5 Top Red Flags to Identify Bad Debtors

With the uprising trend in our economy, it relatively doesn’t mean that companies should take financial risks lightly. Whether, good debt or bad debt any kind of debt is worrisome for companies in all kinds of sectors. It is important for businesses to be proactive against bad debt, to avoid potential financial risks that can be encountered over a period of time. When it comes to insolvencies, it is likely that some kind of indications were highlighted, especially if it involves bad debts. Companies might find certain alarming warnings that usually go unnoticed, creating a margin for bankruptcy. Identifying and combating these warnings is vital for companies to steer clear of bad debt and their damaging impact of financial distress. In the below infographic visual design by our infographic designers are 5 red flags identified for eliminating bad debtors:

  1. Accepting first time orders: New customers with large orders might disguise themselves as potential revenue generating blocks, when in actual, they are flashing a red flag. Businesses should stress on performing the necessary credit checks to ensure that the debtor is armed with the appropriate financial statements that should be received before stated deadlines and usually display an above-average performance. Companies should look out for key details such as on-time delivery payments, or delayed payments and this will guarantee whether the debtor is reliable and trustworthy.
  2. Late payments: is the debtor going through a rough patch while trying to make payments on time. This is a serious indication that companies shouldn’t encourage this kind of behaviour and inquire immediately before matters get worse. It is important to turn focus to key elements such as, is the debtor only performing punctual payments when he is reordering products, requests for changes in the payment terms maybe because they are unable to comply with the terms, or probably they have stopped responding to the initial credit agreement drawn between you and the debtor. All these reasons can lead to the debtor suffering from cash volatility.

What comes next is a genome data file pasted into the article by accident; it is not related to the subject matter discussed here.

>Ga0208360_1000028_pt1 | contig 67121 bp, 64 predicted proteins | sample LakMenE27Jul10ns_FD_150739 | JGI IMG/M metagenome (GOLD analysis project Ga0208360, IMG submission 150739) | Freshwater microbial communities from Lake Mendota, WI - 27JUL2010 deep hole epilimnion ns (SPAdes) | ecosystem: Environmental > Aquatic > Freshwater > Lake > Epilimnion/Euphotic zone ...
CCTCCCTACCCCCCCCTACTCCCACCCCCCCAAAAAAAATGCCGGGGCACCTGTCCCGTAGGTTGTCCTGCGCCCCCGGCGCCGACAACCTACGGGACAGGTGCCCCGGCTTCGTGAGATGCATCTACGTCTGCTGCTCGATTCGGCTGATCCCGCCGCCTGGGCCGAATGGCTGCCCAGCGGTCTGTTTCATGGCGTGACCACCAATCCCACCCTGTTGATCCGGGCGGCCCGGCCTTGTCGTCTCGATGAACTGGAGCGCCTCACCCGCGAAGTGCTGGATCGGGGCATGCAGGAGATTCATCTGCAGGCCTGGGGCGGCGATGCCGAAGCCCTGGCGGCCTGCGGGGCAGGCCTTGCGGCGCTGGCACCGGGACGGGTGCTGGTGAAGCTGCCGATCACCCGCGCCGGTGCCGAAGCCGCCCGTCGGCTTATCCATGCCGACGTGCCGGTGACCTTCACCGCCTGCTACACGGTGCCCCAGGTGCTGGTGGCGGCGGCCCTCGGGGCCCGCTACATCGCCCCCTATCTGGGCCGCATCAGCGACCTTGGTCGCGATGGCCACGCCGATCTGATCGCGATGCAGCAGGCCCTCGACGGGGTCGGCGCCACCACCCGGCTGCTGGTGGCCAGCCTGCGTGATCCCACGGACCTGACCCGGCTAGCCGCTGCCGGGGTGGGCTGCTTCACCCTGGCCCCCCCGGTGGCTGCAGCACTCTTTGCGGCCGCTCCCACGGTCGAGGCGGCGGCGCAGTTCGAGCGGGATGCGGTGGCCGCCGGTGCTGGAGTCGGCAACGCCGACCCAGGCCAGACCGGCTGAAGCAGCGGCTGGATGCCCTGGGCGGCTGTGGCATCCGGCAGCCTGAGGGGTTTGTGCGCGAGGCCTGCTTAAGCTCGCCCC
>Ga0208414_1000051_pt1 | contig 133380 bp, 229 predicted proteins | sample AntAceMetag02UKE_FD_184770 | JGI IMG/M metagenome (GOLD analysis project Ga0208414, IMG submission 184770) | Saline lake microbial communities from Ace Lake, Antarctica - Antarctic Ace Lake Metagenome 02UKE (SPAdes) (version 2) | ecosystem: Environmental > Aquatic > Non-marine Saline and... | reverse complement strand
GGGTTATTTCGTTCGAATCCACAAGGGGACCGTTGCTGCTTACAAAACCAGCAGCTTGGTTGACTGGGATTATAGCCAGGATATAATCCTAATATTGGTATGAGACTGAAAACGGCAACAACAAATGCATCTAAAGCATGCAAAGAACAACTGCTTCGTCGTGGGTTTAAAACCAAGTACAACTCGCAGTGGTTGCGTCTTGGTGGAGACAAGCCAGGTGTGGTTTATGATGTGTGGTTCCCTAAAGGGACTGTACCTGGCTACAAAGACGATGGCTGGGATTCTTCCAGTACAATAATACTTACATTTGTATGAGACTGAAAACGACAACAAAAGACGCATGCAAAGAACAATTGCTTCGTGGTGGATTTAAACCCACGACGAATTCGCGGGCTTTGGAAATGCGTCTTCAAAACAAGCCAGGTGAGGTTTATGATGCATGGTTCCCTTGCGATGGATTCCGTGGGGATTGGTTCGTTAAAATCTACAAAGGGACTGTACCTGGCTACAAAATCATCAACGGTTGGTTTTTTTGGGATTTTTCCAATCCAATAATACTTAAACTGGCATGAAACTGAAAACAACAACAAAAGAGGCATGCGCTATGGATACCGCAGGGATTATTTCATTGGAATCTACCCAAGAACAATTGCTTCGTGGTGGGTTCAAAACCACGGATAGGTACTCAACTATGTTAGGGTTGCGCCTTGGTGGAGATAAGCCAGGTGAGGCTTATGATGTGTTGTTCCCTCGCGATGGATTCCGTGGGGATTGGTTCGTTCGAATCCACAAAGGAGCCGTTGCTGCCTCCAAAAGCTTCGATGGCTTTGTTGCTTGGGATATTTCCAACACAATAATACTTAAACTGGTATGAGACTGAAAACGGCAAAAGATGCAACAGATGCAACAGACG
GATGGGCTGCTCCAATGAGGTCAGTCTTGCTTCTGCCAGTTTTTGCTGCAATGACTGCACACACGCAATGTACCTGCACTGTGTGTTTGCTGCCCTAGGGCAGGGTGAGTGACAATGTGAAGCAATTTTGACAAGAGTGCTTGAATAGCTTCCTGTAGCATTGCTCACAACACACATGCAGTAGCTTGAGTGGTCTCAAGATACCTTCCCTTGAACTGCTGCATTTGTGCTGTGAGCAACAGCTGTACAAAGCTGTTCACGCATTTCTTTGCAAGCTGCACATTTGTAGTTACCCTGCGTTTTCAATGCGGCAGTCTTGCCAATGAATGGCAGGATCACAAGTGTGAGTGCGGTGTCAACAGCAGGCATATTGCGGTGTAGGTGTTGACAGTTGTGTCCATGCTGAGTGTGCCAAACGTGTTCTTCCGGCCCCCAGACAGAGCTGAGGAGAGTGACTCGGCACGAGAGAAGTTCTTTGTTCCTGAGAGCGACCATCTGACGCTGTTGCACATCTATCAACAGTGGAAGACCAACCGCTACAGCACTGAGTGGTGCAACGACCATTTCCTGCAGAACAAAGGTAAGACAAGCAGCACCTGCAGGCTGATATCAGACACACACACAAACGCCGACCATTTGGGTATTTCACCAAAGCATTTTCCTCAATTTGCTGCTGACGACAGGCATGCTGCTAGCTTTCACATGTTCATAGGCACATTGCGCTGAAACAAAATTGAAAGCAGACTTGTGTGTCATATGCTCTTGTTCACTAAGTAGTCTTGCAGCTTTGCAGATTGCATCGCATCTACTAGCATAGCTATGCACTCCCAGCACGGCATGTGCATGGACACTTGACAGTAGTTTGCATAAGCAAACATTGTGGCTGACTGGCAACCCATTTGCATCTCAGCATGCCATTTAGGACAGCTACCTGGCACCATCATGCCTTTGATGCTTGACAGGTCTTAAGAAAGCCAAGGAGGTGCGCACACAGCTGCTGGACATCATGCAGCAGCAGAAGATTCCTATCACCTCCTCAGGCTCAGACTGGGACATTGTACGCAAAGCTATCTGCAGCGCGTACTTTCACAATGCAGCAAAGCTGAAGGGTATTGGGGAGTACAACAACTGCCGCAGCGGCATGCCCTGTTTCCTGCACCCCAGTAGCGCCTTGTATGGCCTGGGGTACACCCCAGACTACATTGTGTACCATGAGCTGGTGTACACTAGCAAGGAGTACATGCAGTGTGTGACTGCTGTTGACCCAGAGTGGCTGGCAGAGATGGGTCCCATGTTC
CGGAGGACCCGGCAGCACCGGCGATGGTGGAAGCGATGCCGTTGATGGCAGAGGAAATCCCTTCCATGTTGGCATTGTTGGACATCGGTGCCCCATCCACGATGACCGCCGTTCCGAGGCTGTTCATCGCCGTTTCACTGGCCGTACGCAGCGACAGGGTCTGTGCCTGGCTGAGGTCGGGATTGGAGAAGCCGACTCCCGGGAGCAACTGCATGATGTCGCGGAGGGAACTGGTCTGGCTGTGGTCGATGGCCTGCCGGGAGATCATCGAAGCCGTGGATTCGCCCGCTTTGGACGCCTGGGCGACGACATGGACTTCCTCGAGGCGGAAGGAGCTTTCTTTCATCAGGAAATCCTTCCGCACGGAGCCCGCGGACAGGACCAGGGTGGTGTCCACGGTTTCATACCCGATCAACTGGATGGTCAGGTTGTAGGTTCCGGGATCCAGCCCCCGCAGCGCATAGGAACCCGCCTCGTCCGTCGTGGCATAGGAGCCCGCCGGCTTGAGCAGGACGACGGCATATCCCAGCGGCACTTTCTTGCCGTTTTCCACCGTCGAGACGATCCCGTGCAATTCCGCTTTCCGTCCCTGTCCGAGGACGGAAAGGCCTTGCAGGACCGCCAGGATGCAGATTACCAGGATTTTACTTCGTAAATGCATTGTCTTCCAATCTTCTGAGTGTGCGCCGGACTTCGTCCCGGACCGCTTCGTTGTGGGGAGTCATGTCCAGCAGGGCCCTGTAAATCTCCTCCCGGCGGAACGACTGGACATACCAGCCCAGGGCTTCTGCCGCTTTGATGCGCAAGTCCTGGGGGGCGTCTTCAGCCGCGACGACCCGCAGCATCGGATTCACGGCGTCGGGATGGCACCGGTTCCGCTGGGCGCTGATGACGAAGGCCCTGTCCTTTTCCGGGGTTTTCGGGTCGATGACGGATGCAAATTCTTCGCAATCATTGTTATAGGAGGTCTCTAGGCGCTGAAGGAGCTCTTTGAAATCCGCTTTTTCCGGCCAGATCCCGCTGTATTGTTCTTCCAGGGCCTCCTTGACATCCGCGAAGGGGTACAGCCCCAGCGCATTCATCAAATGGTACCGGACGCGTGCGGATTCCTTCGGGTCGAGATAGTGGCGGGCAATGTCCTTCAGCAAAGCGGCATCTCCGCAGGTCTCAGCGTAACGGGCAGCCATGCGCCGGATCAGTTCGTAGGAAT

3. Customers requesting for new financial arrangements: businesses will treat this red flag casually, because most of the time when a debtor changes a bank or ventures for new financing opportunities, it probably means they have plans for expansion. However, companies should be cautious, because it could also mean they are fuelling large losses.
  4. Surge in Credit Checks: this can also be treated casually by some companies, thinking that debtors might have a possible plan for growth and are experiencing constant credit inquiries. However, it could also mean that the debtor is suffering from the inability to pay its current creditors or requires covering substantial financial losses.
  5. Too many Excuses: you might find the debtor framing up excuses to delay payment schedules due to external causes such as the computer/telephone system weren’t working, or maybe the company is undergoing an audit, important signatories aren’t present, or the company is re-structuring. Whatever the excuses maybe it is essential for the company to probe into the issue and demand for an explanation promptly.

 

The above inforgraphic visual by our infographic designers has very cleverly displayed factual points in a very creative and captivating manner. Our inforgraphic design team has provided a crucial insight into how companies can avoid bad debt and from the impact their financial distress causes.

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